Tanzania’s health ministry on Tuesday confirmed that five people have died and three others being treated for the Ebola-like Marburg disease.
Health Minister, Ummy Mwalimu, said the cases were identified in the western region of Kagera, adding that the government managed to control its spread to other regions.
Like Ebola, the Marburg virus originates in bats and spreads between people via close contact with the bodily fluids of infected people, or surfaces, like contaminated bedsheets.
Without treatment, Marburg can be fatal in up to 88 per cent people.
Marburg outbreaks and individual cases have in the past been recorded in Angola, Congo, Kenya, South Africa, Uganda, and Ghana, according to the World Health organisation (WHO).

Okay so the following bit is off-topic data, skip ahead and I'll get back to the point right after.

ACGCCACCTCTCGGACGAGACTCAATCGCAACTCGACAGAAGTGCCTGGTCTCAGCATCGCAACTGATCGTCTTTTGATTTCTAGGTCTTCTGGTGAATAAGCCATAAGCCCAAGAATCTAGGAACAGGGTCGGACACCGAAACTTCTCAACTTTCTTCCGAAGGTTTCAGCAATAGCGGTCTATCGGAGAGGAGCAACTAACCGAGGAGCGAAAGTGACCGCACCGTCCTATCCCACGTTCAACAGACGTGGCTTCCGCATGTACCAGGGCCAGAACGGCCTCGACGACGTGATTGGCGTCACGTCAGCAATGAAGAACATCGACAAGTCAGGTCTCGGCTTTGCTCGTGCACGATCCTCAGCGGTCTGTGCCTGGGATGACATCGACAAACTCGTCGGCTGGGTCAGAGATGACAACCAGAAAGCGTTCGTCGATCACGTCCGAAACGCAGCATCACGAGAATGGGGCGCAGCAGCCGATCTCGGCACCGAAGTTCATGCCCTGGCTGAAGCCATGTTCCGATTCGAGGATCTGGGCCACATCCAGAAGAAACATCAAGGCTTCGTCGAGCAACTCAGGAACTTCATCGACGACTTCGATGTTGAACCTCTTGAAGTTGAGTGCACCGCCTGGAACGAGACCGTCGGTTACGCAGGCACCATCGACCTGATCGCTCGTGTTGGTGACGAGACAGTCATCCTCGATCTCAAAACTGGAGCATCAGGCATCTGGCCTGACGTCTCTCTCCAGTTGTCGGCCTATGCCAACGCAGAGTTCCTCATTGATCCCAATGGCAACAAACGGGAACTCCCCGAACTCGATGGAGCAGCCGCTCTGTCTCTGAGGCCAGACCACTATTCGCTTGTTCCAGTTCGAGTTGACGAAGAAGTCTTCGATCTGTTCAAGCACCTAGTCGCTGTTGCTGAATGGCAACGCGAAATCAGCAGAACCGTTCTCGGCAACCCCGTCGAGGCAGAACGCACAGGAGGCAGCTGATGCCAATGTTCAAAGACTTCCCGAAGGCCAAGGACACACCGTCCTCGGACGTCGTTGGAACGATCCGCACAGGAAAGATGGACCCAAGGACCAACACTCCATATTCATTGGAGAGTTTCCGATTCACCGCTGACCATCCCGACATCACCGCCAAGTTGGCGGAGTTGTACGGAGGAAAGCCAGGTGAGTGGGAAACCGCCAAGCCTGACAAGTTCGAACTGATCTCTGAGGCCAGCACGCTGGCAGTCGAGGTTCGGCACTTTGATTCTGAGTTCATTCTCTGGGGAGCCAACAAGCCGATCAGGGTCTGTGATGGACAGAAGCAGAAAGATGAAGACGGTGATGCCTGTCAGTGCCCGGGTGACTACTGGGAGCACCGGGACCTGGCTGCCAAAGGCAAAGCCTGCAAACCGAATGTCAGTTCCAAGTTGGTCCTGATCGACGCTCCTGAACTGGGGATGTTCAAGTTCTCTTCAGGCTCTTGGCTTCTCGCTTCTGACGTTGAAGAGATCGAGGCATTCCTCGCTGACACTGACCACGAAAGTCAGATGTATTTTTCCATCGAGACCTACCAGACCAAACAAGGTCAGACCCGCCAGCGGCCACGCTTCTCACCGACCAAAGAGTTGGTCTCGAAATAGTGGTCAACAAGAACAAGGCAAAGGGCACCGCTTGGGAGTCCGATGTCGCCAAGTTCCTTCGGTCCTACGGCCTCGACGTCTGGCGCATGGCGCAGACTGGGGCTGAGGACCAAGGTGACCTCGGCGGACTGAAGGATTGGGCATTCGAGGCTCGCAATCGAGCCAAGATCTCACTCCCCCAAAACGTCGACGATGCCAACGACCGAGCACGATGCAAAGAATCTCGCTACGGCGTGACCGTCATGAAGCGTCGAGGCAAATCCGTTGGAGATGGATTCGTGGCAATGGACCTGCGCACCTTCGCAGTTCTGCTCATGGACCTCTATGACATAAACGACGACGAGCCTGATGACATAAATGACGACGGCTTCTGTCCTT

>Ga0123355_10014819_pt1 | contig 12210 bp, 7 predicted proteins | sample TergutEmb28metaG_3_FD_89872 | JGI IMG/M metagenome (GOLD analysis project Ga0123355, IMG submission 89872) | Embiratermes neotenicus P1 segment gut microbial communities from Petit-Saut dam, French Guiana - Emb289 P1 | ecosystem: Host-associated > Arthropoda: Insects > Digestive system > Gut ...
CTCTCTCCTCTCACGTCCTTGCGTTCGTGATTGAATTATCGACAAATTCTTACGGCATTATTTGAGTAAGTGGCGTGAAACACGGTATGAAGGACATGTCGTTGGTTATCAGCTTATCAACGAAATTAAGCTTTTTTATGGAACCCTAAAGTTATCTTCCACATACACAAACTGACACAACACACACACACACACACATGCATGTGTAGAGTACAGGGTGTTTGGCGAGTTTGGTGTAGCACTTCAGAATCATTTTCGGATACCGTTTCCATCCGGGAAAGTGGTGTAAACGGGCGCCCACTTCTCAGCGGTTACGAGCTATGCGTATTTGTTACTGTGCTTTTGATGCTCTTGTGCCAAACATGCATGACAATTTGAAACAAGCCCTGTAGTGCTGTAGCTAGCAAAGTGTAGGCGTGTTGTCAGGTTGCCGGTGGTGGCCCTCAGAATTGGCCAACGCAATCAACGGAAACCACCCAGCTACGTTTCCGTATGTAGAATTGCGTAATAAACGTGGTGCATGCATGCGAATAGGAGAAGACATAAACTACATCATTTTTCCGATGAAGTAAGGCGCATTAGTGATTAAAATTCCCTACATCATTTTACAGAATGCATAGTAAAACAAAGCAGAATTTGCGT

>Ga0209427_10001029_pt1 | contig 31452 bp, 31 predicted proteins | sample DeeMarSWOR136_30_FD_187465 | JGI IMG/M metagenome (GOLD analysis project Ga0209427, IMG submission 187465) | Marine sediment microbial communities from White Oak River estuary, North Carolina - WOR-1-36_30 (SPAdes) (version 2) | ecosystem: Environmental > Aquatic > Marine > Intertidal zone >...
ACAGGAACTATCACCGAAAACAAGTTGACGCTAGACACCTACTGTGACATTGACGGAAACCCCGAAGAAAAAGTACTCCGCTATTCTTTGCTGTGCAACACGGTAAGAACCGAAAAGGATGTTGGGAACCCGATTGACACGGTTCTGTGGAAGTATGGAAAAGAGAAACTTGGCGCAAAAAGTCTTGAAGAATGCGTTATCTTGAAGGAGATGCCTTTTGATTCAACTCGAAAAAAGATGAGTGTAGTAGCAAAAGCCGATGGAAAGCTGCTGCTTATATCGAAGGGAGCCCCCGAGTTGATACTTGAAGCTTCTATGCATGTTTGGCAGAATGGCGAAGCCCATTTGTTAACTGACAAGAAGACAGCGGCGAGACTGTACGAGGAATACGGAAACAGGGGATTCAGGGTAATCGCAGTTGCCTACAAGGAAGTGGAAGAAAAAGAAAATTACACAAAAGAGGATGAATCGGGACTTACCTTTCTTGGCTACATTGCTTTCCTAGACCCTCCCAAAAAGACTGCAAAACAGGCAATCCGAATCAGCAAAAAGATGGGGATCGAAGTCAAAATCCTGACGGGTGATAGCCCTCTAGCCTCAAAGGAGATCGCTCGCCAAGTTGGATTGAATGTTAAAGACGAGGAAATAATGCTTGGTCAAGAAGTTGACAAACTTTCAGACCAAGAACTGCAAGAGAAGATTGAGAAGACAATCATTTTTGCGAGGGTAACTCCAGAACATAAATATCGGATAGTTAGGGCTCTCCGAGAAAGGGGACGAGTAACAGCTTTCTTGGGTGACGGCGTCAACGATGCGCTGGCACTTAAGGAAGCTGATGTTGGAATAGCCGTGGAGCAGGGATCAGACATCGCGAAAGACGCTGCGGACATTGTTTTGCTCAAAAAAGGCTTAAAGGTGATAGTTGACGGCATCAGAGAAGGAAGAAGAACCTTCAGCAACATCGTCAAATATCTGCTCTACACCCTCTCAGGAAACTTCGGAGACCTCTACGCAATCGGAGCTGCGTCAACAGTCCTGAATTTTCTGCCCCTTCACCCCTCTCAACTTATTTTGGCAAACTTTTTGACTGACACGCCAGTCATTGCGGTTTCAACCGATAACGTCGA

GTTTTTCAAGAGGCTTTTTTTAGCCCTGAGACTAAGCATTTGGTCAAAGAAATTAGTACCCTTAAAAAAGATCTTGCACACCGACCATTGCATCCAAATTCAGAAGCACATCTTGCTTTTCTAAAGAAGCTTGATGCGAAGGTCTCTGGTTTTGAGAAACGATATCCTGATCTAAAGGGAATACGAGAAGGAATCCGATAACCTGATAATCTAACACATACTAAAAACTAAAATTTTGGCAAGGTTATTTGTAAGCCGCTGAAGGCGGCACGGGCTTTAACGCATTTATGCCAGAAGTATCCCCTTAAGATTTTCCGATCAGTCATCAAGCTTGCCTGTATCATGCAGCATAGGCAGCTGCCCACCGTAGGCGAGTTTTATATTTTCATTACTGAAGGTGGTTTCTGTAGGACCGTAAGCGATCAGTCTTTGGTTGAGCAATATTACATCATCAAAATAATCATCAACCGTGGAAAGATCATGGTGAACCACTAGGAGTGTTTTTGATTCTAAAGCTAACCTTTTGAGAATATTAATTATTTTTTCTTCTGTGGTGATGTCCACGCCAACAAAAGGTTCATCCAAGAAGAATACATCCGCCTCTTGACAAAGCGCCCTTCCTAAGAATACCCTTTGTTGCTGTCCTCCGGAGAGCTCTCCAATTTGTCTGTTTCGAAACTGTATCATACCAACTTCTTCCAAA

Kenya and Uganda are on the high alert due to the recent cases in Tanzania.
WHO representative, Zabulon Yoti, who spoke during the Tanzania health ministry press briefing, praised the government for what he called its swift response and transparency.
The acting director of the African Union’s public health agency, Ahmed Ogwell Ouma, tweeted that Africa CDC would deploy immediately to strengthen response and limit the spread of the disease.
The rare virus was identified in 1967 after it caused simultaneous outbreaks of disease in laboratories in Marburg, Germany, and Belgrade Serbia.
Seven people who were exposed to the virus reportedly died while conducting a research on monkeys.